What I said to the group was that Show not Tell is a quest, not a set of Dos and Don’ts. As a writer, you’re committed to fight for the essence of your story and characters, which means having the courage to search your own essence first. And the key to that search is in saying no – because the personality always wants it easy. So you say no to the first, second and probably a few more words that your personality fetches from its mental smartphone to ‘solve’ your story issues. There is an element of sheer forcing about this, a battle with the surface of yourself, the one you use most of the time just to survive. No wonder writers are strange. Why through choice would you want to fight yourself?


Because when you make those rare breakthroughs, all the years of practice and effort you’ve put in magically energise and make exciting and meaningful connections to the truth of character, story and uplifting prose.

Tales from My Street: Self-Published Steak and Chips Beats Traditionally Published Bread and Cheese Any Day

I’m in the Mr Morris wine bar in Brockley with Ben from Number Eight.

Nige isn’t here but he also comes in quite a lot, mainly because it’s downhill, literally, to our street. Which means he can have a bucket or two of larger, just point himself in the right direction then stumble on down without too much thought.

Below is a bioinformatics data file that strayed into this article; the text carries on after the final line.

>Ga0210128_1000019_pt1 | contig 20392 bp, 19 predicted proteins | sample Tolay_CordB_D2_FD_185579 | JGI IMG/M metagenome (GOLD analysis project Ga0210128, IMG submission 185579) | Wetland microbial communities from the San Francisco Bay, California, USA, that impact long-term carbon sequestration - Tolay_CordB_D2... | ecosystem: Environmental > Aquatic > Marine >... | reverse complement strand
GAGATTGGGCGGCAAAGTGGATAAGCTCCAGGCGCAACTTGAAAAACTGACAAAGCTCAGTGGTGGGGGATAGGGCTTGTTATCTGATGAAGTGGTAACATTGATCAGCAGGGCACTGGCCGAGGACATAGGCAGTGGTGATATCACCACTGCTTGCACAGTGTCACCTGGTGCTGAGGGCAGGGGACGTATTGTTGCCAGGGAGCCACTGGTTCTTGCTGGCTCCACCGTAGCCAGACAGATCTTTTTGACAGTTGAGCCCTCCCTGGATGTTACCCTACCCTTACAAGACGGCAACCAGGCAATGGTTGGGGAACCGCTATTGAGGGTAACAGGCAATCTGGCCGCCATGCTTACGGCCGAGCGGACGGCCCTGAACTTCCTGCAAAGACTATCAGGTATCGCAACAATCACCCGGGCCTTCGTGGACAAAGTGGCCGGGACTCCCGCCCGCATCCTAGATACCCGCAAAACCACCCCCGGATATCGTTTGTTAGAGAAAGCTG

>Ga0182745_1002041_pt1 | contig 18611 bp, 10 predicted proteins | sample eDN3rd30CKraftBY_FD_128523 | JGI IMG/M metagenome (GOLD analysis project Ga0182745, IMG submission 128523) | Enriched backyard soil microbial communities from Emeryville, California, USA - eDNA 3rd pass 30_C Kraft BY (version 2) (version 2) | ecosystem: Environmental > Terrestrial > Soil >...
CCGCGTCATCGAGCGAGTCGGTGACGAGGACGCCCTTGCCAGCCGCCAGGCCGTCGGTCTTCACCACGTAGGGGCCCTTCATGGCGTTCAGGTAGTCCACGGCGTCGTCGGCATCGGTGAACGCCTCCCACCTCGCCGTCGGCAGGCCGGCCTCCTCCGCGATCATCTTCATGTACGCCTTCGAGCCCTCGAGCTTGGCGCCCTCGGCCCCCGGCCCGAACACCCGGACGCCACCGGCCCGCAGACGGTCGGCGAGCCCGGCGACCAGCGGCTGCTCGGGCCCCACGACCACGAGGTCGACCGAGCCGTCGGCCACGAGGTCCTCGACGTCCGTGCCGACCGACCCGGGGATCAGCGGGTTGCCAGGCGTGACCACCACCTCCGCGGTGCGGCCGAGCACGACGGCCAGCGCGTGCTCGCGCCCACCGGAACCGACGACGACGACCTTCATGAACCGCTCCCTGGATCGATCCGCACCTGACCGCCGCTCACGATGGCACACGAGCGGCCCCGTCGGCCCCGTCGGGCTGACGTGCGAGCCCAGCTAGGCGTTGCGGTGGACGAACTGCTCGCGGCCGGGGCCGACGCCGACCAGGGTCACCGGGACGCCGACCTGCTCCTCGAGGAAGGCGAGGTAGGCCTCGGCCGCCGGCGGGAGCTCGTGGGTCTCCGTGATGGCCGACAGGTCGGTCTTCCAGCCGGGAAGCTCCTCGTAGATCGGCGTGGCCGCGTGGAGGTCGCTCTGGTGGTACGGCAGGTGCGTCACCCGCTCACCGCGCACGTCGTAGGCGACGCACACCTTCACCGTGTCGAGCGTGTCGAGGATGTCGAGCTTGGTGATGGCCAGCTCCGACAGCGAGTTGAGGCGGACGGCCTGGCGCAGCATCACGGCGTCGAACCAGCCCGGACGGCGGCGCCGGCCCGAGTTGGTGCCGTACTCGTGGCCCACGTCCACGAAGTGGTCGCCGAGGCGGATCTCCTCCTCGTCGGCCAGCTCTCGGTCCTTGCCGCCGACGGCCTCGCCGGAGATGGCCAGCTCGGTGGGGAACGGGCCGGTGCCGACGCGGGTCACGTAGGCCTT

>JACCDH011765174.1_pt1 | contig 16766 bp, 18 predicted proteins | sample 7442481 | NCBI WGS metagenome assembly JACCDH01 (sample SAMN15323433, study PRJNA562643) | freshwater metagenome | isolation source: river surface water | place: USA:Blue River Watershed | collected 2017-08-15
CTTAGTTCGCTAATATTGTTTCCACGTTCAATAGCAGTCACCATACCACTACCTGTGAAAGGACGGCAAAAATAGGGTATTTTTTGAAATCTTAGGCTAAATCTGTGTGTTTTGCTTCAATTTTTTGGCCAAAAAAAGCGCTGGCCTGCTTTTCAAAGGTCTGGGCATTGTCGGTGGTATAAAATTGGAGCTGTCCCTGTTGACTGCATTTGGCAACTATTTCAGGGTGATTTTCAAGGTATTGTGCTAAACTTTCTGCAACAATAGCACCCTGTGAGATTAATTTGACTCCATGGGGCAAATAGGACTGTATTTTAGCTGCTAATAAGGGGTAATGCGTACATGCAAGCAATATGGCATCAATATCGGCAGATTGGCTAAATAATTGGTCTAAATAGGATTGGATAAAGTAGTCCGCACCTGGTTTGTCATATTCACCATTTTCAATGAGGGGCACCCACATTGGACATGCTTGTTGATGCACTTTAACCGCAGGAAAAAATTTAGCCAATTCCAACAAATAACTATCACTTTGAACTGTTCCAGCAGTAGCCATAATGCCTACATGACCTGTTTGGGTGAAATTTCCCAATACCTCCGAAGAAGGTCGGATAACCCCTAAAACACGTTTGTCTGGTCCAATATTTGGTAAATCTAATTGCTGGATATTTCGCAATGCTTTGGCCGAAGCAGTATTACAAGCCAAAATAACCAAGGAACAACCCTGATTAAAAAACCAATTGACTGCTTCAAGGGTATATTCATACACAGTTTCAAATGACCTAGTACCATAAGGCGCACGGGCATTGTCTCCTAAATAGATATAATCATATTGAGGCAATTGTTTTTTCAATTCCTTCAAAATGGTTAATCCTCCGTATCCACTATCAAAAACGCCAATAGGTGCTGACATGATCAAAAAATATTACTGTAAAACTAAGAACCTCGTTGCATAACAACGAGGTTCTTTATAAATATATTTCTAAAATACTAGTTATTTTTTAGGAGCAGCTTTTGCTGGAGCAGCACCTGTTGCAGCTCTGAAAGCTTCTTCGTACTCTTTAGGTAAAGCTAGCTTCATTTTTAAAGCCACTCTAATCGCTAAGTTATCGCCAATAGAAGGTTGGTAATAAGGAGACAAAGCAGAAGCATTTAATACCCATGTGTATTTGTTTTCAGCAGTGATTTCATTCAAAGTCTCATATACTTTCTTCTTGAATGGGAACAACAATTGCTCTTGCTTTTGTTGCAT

One night, there was a knock on my door. It was Nige who’d yet again lost his keys and needed the spare set he leaves with me.

Despite this, he looked very pleased with himself, swaying gently in the midnight breeze.

“Tel: guess where I’ve walked back from, full of ale, with no problems at all, no bleedin’ satnav necessary, thank you very much?”

“An interview to join the Ku Klux Klan?”

He frowned. “I may be a conspiracist, Tel, but I ain’t no Nazi sheet-lifter.”

I went to fetch his keys and a mirror. “Take a look,” I said.


Nige was covered in white powder: jeans, jacket, hair and face. Turns out, his stumble downhill wasn’t as smooth as his lager-swamped brain had believed.

“I must have bounced off every soddin’ white-washed garden wall in town . . . ”

Ben runs an independent bookshop near Brockley, which has managed to survive mainly because he and his wife, Sue, know their customers and their books, and which go best with which. But it’s increasingly difficult for them to hold out against cheap books in the major chains and from Amazon and the like.

We’ve come to Mr Morris to moan about the state of publishing and eat some good home cooked food. Unfortunately, the menu’s changed since we were last here.

“All they’re doing is bread, cheese and olives,” says Ben reading the tiny menu card and sounding as disappointed as if his daughter had announced she’s marrying a Waterstone. “I was looking forward to a nice juicy steak and big fat home-made chips.”